Social Cognition
General Catalog Course Title:
Social Cognition
Terms Offered:
Fall 2015
Spring 2014
Summer 2008

This course is a survey of empirical and theoretical approaches to the cognition of social objects and events -- that is, perception, memory, thought, and language concerning ourselves, other people, interpersonal behavior, and the situations in which social interaction takes place. Emphasis is placed on the integration of problems in social, personality, and clinical psychology with the concepts and principles employed in the study of nonsocial cognition. The course is predicated on the assumption that social interaction is cognitively mediated – that our interpersonal behaviors are determined by what we know (or believe) about ourselves, other people, the situations in which we encounter them, and the behavior that takes place in them. Topics to be covered include: impression formation (and impression-management), perception of nonverbal behavior; social categorization; person memory and autobiographical memory; causal attribution and other aspects of social judgment; the role of scripts in understanding and planning social behavior; the self as a knowledge structure; automaticity and implicit social cognition; social intelligence; social learning; development of social cognition and the “theory of mind”; cognitive-social neuropsychology; emotional and motivational effects on social cognition; self-fulfilling prophecies and other expectancy-confirmation effects; and the construction of social reality.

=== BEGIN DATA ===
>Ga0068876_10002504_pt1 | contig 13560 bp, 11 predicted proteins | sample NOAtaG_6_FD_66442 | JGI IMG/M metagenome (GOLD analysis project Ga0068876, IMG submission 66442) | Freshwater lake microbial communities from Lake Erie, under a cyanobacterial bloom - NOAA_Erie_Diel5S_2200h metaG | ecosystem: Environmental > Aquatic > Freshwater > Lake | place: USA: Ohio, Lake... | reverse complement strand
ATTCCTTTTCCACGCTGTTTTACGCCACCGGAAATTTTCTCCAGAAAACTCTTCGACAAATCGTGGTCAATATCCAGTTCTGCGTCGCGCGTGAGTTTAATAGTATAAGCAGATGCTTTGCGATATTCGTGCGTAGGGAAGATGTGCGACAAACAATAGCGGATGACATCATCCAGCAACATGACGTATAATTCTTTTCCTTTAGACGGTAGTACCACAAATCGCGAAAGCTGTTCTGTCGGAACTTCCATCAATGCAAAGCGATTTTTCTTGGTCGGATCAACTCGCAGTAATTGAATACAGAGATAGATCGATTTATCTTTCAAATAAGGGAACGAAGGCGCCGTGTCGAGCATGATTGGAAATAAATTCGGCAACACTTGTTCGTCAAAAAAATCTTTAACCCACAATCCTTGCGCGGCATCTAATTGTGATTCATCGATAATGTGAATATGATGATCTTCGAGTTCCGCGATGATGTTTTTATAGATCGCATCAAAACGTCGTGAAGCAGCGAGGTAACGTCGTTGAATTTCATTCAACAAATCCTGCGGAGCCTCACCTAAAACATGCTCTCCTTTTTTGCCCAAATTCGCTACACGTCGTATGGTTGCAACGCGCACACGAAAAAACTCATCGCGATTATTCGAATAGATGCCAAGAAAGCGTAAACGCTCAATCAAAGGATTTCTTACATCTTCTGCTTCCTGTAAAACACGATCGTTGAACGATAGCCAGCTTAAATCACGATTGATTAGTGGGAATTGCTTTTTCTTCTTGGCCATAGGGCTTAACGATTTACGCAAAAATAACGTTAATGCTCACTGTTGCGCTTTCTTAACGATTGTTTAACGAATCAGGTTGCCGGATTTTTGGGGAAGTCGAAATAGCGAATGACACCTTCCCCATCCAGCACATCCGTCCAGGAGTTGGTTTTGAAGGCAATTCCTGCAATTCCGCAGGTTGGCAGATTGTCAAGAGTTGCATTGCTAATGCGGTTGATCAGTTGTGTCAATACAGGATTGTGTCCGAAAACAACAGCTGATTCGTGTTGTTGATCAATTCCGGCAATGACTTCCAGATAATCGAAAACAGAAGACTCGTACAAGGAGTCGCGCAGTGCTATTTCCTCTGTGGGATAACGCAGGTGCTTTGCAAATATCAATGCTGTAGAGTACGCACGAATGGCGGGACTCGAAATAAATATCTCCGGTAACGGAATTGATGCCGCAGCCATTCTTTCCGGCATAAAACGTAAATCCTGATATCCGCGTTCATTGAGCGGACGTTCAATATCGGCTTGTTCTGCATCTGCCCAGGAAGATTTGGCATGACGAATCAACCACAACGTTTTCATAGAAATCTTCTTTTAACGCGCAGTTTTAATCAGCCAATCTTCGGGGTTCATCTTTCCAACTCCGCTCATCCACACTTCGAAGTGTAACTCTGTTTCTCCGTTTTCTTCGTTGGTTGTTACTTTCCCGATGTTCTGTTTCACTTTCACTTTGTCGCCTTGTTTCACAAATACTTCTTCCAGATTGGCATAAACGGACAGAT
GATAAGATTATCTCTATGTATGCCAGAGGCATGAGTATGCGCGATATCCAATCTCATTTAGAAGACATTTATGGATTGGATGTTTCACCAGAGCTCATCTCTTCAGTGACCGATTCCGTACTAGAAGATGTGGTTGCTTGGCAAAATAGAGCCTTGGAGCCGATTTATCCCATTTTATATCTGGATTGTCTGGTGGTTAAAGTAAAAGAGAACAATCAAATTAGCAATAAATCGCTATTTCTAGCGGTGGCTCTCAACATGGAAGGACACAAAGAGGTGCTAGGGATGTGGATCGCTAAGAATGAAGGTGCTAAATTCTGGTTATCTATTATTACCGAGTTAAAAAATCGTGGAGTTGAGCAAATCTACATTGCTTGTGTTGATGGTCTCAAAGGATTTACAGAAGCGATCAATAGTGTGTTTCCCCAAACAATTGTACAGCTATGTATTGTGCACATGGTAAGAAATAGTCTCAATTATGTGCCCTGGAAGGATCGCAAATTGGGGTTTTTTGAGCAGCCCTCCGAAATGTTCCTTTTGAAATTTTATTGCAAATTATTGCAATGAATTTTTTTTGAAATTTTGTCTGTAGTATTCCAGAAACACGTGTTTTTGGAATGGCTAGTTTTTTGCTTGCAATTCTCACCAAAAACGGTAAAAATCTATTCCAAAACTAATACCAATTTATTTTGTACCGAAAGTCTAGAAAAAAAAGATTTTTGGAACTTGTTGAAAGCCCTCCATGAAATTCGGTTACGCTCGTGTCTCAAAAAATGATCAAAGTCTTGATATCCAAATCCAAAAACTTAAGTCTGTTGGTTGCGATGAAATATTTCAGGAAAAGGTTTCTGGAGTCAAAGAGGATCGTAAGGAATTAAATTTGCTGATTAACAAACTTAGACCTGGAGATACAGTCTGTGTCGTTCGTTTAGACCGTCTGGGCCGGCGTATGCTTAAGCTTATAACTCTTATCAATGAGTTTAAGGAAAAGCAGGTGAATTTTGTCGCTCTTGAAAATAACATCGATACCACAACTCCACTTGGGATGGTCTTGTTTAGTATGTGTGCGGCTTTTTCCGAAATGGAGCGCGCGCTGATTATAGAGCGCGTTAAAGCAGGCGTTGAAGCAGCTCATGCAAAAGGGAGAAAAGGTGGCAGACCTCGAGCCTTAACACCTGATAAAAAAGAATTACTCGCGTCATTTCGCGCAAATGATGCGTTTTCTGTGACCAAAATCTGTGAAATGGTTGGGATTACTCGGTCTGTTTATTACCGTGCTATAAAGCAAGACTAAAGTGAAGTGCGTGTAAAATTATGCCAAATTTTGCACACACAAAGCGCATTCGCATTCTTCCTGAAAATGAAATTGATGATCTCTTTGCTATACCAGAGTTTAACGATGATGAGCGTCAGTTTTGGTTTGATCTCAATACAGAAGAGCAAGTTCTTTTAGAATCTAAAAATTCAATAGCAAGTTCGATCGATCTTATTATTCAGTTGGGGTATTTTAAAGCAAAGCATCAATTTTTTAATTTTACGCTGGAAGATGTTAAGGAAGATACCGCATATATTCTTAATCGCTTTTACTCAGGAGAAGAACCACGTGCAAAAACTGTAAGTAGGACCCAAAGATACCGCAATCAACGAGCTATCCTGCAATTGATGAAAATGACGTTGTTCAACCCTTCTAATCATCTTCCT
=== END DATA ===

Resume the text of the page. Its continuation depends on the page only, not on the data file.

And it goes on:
For more detailed information about classes, please visit the UC Berkeley Online Schedule of Classes.